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The role of individual differences and patterns of resolution in the formation of dominance orders in domestic hens triads

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Document pages: 16 pages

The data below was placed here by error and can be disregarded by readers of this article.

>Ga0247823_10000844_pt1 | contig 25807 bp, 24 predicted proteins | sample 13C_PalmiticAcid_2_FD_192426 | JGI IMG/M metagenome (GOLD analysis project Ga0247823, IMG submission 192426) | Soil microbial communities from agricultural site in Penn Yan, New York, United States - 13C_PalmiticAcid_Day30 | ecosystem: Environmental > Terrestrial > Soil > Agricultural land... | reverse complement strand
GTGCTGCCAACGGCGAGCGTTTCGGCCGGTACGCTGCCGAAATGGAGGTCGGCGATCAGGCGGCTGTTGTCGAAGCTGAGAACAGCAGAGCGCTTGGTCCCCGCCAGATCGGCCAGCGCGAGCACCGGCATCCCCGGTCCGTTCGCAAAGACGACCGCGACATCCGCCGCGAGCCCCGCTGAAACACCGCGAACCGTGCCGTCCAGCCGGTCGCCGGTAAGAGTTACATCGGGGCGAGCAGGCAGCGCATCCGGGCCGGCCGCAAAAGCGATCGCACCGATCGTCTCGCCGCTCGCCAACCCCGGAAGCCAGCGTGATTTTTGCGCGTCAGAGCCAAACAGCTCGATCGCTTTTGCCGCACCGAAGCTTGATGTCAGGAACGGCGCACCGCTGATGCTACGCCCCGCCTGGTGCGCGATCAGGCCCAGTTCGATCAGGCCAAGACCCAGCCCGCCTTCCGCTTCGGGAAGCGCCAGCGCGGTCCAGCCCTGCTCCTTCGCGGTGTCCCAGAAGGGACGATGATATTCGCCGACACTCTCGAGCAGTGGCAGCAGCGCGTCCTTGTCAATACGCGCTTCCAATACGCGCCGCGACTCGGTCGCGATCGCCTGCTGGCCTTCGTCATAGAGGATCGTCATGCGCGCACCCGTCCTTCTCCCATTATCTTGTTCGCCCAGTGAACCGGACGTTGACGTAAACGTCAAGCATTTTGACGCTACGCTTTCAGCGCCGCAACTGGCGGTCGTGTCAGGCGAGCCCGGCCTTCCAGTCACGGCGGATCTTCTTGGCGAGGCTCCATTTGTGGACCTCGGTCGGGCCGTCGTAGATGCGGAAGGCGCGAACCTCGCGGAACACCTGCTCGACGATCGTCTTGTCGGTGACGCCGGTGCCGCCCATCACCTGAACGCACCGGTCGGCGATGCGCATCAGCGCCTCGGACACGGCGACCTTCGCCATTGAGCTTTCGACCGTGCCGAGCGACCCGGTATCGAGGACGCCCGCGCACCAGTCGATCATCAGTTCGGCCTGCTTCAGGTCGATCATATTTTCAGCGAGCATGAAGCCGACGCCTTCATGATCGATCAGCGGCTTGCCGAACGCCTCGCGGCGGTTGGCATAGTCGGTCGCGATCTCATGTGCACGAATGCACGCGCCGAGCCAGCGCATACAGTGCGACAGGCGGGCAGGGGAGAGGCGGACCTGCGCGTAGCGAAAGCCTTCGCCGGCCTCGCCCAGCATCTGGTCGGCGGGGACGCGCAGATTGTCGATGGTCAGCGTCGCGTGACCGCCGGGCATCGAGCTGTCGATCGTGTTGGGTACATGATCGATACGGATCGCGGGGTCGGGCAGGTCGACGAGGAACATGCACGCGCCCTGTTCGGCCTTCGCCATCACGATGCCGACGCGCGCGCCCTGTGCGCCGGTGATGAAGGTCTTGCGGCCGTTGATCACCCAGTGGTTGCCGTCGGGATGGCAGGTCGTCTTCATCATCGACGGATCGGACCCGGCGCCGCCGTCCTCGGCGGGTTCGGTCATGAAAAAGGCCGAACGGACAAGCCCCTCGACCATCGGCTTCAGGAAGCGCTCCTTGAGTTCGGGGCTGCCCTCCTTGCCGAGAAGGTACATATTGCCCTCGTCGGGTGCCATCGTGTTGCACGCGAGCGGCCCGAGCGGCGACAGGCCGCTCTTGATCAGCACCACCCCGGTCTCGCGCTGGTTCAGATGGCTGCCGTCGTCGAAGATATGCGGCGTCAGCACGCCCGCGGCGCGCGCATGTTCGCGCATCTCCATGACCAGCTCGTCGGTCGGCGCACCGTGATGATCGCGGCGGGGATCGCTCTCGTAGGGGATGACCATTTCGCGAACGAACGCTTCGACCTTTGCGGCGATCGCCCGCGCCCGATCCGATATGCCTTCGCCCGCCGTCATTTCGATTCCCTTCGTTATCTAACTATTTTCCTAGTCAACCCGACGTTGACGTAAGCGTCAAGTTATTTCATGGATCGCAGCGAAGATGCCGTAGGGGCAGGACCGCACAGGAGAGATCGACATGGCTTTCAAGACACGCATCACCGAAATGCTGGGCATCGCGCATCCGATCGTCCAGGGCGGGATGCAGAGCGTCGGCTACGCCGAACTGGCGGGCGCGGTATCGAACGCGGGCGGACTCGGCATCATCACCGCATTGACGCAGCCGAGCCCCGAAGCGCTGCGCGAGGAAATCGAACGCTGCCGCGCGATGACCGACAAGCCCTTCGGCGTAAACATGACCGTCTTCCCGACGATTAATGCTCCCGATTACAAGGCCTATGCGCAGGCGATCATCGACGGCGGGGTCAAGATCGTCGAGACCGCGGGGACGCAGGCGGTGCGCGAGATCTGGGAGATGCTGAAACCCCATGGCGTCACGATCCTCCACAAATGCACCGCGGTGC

Abstract: This research compares the role of initial individual characteristics to that of patterns of resolution in which successive dominance relationships are established during the formation of triads in the domestic hen. Combining weight, prior victory or defeat in the site of encounter, and comb size, we created three levels of asymmetries on characteristics for triads of hens. The effects of these asymmetries were then examined on the resultant hierarchies and on the order of conflict resolution within triads under two different conditions of assembly. In one condition (simultaneous triad), the three hens were simultaneously introduced to each other and could thus freely choose their opponent. In the other condition (step-assembled triad), the hen predicted to occupy the highest rank was left on standby and introduced once the two other hens had settled dominance, thus disrupting the normal process of hierarchy formation by imposing the first sequence of dominance settlement. We found that the structure of triadic hierarchies can be predicted from individual characteristics existing prior to hierarchy formation. No differences in the resultant structures were found between conditions of introduction, though different paths of conflict resolution were followed indicating that individual differences had a more determining role on the resultant hierarchies than patterns of resolution. Beside showing that individual differences determine resultant triadic structures, the present results also show that the same end structures can be reached by following resolution paths that are not necessarily of the Double Dominance and Double Subordinance types as prescribed by Chase s model. It is also found that in the simultaneous condition hens select each other to form pairs. Therefore, individuals do not meet at random but choose each other as opponents. The two hens predicted from individual differences to occupy the highest ranks first settle dominance, followed by settlement between the winner of the previous encounter and the bystander.

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